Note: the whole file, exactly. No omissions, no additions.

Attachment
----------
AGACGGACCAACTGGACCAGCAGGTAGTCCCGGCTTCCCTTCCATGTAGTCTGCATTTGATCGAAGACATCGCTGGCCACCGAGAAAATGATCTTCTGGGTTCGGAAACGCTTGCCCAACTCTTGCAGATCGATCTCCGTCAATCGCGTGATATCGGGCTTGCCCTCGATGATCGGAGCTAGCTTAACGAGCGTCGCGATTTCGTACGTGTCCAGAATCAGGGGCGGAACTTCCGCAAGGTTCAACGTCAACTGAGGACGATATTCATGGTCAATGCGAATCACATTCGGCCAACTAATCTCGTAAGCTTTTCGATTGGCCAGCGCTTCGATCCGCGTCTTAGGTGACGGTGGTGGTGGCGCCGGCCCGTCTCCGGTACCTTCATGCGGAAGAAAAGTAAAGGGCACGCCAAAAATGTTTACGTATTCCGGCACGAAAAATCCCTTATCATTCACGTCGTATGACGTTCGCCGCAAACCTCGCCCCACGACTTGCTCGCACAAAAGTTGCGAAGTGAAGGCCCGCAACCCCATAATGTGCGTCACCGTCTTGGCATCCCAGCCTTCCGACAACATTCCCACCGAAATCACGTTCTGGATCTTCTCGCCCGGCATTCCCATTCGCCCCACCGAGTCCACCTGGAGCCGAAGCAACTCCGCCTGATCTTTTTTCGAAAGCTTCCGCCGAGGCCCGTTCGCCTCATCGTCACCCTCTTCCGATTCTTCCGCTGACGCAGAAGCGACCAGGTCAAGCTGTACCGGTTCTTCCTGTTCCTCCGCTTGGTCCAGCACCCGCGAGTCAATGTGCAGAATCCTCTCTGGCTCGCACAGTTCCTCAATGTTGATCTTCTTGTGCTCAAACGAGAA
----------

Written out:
AGACGGACCAACTGGACCAGCAGGTAGTCCCGGCTTCCCTTCCATGTAGTCTGCATTTGATCGAAGACATCGCTGGCCACCGAGAAAATGATCTTCTGGGTTCGGAAACGCTTGCCCAACTCTTGCAGATCGATCTCCGTCAATCGCGTGATATCGGGCTTGCCCTCGATGATCGGAGCTAGCTTAACGAGCGTCGCGATTTCGTACGTGTCCAGAATCAGGGGCGGAACTTCCGCAAGGTTCAACGTCAACTGAGGACGATATTCATGGTCAATGCGAATCACATTCGGCCAACTAATCTCGTAAGCTTTTCGATTGGCCAGCGCTTCGATCCGCGTCTTAGGTGACGGTGGTGGTGGCGCCGGCCCGTCTCCGGTACCTTCATGCGGAAGAAAAGTAAAGGGCACGCCAAAAATGTTTACGTATTCCGGCACGAAAAATCCCTTATCATTCACGTCGTATGACGTTCGCCGCAAACCTCGCCCCACGACTTGCTCGCACAAAAGTTGCGAAGTGAAGGCCCGCAACCCCATAATGTGCGTCACCGTCTTGGCATCCCAGCCTTCCGACAACATTCCCACCGAAATCACGTTCTGGATCTTCTCGCCCGGCATTCCCATTCGCCCCACCGAGTCCACCTGGAGCCGAAGCAACTCCGCCTGATCTTTTTTCGAAAGCTTCCGCCGAGGCCCGTTCGCCTCATCGTCACCCTCTTCCGATTCTTCCGCTGACGCAGAAGCGACCAGGTCAAGCTGTACCGGTTCTTCCTGTTCCTCCGCTTGGTCCAGCACCCGCGAGTCAATGTGCAGAATCCTCTCTGGCTCGCACAGTTCCTCAATGTTGATCTTCTTGTGCTCAAACGAGAA